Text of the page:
Common name: Porcelain Fungus/Poached Egg Fungus
Scientific name: Oudemansiella mucida
Introduction: The Porcelain Fungus (Oudemansiella mucida) is a UK-native fungus that is commonly found on beech wood. It can be both saprobic and weakly parasitic.
Cap: Semi-transparent and white, typically with a ‘wet-like’, shiny appearance. When first forming, they are usually convex, but they then tend to flatten with age.
[Fruiting body of a Porcelain Fungus]
Gills: Adnate and broad. When first forming they are typically transparent white, and as they mature, this white can then develop a brownish tinge to it.
[The gills of a Porcelain Fungus]
Stem: Relatively slender with a large stem ring. Above the stem ring, the stem is typically white. Below the ring, the stem is typically more striate and has a greyish hue. They can also quite often be curved
Spores: Globose to sub-globose with thick walls. They have a white spore-print.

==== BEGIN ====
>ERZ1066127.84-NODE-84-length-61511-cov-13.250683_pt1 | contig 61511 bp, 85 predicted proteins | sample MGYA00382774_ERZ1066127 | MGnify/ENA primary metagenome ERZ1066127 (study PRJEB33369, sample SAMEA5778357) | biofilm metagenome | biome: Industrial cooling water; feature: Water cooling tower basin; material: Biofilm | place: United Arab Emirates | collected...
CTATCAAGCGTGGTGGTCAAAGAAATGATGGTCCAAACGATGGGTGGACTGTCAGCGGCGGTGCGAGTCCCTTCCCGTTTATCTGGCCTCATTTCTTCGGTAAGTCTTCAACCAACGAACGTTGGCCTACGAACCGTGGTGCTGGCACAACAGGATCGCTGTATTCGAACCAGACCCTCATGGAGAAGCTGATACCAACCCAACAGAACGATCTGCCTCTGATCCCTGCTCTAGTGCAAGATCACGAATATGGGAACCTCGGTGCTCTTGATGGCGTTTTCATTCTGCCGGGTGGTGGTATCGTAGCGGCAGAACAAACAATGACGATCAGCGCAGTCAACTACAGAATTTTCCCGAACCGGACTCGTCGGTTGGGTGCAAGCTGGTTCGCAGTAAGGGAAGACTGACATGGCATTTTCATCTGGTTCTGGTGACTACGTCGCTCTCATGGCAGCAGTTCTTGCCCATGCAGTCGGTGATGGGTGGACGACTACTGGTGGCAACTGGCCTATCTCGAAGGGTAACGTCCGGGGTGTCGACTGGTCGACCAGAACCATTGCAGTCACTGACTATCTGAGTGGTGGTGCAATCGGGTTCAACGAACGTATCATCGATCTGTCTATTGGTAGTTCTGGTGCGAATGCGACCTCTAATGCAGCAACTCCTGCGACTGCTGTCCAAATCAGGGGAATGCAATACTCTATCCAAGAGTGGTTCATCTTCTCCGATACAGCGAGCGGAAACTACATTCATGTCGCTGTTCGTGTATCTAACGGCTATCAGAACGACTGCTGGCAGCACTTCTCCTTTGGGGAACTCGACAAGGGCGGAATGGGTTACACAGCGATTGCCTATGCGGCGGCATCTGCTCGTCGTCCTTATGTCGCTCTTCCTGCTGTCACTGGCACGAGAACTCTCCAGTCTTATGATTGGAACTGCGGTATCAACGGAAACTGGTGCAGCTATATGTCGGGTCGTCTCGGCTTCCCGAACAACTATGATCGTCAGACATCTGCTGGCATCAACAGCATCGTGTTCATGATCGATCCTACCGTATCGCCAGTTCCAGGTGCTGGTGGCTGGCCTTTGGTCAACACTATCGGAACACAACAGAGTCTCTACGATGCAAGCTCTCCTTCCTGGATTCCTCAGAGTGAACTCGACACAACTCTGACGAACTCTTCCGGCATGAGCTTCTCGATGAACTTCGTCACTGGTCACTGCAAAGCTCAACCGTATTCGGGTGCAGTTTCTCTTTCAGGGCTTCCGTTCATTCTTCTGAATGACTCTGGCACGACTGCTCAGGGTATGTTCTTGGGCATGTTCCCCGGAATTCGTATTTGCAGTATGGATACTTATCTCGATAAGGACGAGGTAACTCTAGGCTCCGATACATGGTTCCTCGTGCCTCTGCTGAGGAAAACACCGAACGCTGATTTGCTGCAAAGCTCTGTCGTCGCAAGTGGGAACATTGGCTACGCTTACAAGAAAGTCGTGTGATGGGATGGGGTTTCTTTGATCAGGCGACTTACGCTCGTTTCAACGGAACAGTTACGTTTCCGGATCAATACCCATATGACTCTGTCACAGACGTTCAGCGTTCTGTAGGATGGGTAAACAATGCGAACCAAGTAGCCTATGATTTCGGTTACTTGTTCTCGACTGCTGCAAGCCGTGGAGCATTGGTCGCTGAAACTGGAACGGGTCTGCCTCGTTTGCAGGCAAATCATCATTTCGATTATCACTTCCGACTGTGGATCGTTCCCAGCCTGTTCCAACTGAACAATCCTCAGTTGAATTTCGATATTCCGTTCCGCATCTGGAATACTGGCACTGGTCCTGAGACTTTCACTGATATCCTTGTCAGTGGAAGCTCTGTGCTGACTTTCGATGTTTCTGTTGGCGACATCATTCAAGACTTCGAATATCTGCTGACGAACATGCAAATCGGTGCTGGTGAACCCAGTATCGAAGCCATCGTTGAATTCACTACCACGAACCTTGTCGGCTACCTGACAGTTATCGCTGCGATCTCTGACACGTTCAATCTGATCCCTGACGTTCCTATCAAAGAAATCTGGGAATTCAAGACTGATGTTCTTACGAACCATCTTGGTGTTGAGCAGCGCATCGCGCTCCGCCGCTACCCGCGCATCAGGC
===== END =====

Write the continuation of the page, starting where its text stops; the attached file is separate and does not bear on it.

Forms in late summer to early autumn on dead trunks and fallen branches of beech trees. They can also occasionally form on dead upper branches of a beech too. When forming underneath a branch or fallen trunk, the stems of a Porcelain fungus adapts and curl around, making the caps lay horizontal.
Impact on Trees
The Porcelain fungus is weakly parasitic on the upper branches of living Beech trees. They are also saprobic on the dead stumps, trunks and branches of beech trees too.
The Porcelain fungus released a powerful ‘fungicide’ which help to get rid of competing fungi.
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